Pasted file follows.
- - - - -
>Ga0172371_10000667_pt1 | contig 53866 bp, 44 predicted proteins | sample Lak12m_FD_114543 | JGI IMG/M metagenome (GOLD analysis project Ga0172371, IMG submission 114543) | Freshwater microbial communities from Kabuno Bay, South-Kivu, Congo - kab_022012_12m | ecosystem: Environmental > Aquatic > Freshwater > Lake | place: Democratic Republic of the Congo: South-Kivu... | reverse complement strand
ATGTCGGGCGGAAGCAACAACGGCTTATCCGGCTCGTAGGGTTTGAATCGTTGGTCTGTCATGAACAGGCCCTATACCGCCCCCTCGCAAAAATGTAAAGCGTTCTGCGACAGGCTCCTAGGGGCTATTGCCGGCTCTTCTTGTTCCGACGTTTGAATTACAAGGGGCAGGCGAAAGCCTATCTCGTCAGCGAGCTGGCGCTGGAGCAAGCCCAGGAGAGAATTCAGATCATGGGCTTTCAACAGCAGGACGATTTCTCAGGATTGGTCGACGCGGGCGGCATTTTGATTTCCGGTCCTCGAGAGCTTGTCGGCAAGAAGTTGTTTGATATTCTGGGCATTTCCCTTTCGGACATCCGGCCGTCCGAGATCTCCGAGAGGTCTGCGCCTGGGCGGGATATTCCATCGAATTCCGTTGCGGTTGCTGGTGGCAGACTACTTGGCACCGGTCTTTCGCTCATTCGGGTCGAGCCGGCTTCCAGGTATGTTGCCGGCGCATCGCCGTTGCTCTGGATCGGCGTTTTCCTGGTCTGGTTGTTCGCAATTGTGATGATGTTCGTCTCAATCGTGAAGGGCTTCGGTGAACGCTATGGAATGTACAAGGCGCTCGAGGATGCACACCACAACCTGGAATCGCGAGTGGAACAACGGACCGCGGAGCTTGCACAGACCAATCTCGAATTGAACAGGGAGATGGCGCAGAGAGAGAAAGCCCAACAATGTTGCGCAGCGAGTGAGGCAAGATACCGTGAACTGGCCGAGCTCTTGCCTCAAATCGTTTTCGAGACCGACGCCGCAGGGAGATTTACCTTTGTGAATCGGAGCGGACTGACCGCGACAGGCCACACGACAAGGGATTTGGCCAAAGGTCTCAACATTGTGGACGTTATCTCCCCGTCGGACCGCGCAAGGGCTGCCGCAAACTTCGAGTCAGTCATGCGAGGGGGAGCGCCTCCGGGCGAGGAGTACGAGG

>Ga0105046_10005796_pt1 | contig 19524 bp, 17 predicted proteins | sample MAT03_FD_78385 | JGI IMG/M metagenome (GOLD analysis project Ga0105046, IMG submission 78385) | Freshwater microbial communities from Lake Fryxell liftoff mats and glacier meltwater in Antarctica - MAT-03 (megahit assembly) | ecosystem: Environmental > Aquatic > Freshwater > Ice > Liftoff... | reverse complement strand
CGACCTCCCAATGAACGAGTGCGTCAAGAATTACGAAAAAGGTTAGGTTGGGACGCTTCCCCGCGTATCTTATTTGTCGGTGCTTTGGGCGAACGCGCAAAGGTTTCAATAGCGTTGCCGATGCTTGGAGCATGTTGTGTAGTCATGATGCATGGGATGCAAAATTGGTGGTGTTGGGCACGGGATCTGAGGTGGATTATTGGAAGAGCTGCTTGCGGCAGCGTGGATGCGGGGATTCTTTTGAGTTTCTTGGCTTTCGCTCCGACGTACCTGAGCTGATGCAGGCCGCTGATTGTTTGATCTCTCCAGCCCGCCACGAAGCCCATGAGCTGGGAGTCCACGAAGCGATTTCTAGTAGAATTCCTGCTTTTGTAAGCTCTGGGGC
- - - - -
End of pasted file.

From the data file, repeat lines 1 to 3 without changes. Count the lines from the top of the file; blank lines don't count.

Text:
>Ga0172371_10000667_pt1 | contig 53866 bp, 44 predicted proteins | sample Lak12m_FD_114543 | JGI IMG/M metagenome (GOLD analysis project Ga0172371, IMG submission 114543) | Freshwater microbial communities from Kabuno Bay, South-Kivu, Congo - kab_022012_12m | ecosystem: Environmental > Aquatic > Freshwater > Lake | place: Democratic Republic of the Congo: South-Kivu... | reverse complement strand
ATGTCGGGCGGAAGCAACAACGGCTTATCCGGCTCGTAGGGTTTGAATCGTTGGTCTGTCATGAACAGGCCCTATACCGCCCCCTCGCAAAAATGTAAAGCGTTCTGCGACAGGCTCCTAGGGGCTATTGCCGGCTCTTCTTGTTCCGACGTTTGAATTACAAGGGGCAGGCGAAAGCCTATCTCGTCAGCGAGCTGGCGCTGGAGCAAGCCCAGGAGAGAATTCAGATCATGGGCTTTCAACAGCAGGACGATTTCTCAGGATTGGTCGACGCGGGCGGCATTTTGATTTCCGGTCCTCGAGAGCTTGTCGGCAAGAAGTTGTTTGATATTCTGGGCATTTCCCTTTCGGACATCCGGCCGTCCGAGATCTCCGAGAGGTCTGCGCCTGGGCGGGATATTCCATCGAATTCCGTTGCGGTTGCTGGTGGCAGACTACTTGGCACCGGTCTTTCGCTCATTCGGGTCGAGCCGGCTTCCAGGTATGTTGCCGGCGCATCGCCGTTGCTCTGGATCGGCGTTTTCCTGGTCTGGTTGTTCGCAATTGTGATGATGTTCGTCTCAATCGTGAAGGGCTTCGGTGAACGCTATGGAATGTACAAGGCGCTCGAGGATGCACACCACAACCTGGAATCGCGAGTGGAACAACGGACCGCGGAGCTTGCACAGACCAATCTCGAATTGAACAGGGAGATGGCGCAGAGAGAGAAAGCCCAACAATGTTGCGCAGCGAGTGAGGCAAGATACCGTGAACTGGCCGAGCTCTTGCCTCAAATCGTTTTCGAGACCGACGCCGCAGGGAGATTTACCTTTGTGAATCGGAGCGGACTGACCGCGACAGGCCACACGACAAGGGATTTGGCCAAAGGTCTCAACATTGTGGACGTTATCTCCCCGTCGGACCGCGCAAGGGCTGCCGCAAACTTCGAGTCAGTCATGCGAGGGGGAGCGCCTCCGGGCGAGGAGTACGAGG

>Ga0105046_10005796_pt1 | contig 19524 bp, 17 predicted proteins | sample MAT03_FD_78385 | JGI IMG/M metagenome (GOLD analysis project Ga0105046, IMG submission 78385) | Freshwater microbial communities from Lake Fryxell liftoff mats and glacier meltwater in Antarctica - MAT-03 (megahit assembly) | ecosystem: Environmental > Aquatic > Freshwater > Ice > Liftoff... | reverse complement strand